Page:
Nishijima Roshi then says, “From our common intellectual viewpoint, logical contradiction can never be permitted. But Master Dogen seemed to have two viewpoints: the normal intellectual viewpoint of the philosopher, and another viewpoint; one that looked at problems based on something outside the intellectual area. Now whether philosophical thought should admit the existence of an area other than the intellectual area as a basis for debate is perhaps the crux of the problem with Buddhist philosophy and the Shobogenzo.”’ (from Hardcore Zen)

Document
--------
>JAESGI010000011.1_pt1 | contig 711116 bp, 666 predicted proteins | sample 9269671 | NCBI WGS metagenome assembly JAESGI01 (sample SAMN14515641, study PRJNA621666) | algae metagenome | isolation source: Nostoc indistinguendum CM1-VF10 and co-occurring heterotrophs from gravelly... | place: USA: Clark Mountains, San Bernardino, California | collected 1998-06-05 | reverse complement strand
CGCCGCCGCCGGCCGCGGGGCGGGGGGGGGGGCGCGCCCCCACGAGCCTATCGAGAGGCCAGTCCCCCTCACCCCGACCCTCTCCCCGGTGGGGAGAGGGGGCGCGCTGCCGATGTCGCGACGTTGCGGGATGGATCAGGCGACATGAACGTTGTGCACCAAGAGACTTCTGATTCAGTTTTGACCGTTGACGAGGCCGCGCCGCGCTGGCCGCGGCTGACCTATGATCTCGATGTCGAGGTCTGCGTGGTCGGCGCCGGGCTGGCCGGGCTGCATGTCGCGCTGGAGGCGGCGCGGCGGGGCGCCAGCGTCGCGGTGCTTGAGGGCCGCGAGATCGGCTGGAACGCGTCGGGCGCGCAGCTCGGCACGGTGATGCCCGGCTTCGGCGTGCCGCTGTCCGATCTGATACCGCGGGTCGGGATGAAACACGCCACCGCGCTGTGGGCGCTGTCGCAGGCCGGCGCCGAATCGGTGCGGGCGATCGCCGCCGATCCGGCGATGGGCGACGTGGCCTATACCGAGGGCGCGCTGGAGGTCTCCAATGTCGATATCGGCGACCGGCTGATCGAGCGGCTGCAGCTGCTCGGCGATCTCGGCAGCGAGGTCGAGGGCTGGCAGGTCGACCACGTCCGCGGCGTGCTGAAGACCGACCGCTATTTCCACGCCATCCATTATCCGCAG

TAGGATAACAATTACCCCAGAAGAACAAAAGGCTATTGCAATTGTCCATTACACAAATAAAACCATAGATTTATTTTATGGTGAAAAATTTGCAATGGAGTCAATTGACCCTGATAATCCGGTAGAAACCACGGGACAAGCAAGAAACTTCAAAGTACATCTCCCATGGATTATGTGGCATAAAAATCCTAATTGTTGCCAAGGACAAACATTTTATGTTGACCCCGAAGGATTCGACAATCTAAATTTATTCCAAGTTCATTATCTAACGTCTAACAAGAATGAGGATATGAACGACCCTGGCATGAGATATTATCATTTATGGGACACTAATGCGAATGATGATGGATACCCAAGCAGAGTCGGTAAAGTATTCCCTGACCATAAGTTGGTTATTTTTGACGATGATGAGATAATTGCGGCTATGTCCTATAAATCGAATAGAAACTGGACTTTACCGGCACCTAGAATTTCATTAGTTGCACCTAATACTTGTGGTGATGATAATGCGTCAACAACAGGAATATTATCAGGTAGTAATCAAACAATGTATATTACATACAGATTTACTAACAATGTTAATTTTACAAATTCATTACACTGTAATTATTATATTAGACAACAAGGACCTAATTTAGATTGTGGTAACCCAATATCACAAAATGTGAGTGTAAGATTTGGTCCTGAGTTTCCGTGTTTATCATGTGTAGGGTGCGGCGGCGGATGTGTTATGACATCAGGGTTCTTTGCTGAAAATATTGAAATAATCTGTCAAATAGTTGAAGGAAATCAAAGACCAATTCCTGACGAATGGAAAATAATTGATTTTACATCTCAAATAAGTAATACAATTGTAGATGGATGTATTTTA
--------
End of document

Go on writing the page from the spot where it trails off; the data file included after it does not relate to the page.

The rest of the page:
I have been thinking about this approach to Dogen ahead of the upcoming Zen Center class, but also in terms of how we think about just about everything – which will be the subject of tomorrow’s post.

Zenkei Blanche Hartman

‘When we are investigating Zen, we’re just investigating how to live this life. I don’t know of anything more urgent for me to investigate than how to live this life. Whether or not there’s rebirth or anything else, I get only one chance to live this life, and I’d love not to make a mess of it.’ (Seeds for a Boundless Life)

I was looking for some quotes on reincarnation as part of researching the upcoming class, and came across this one again.

angel Kyodo williams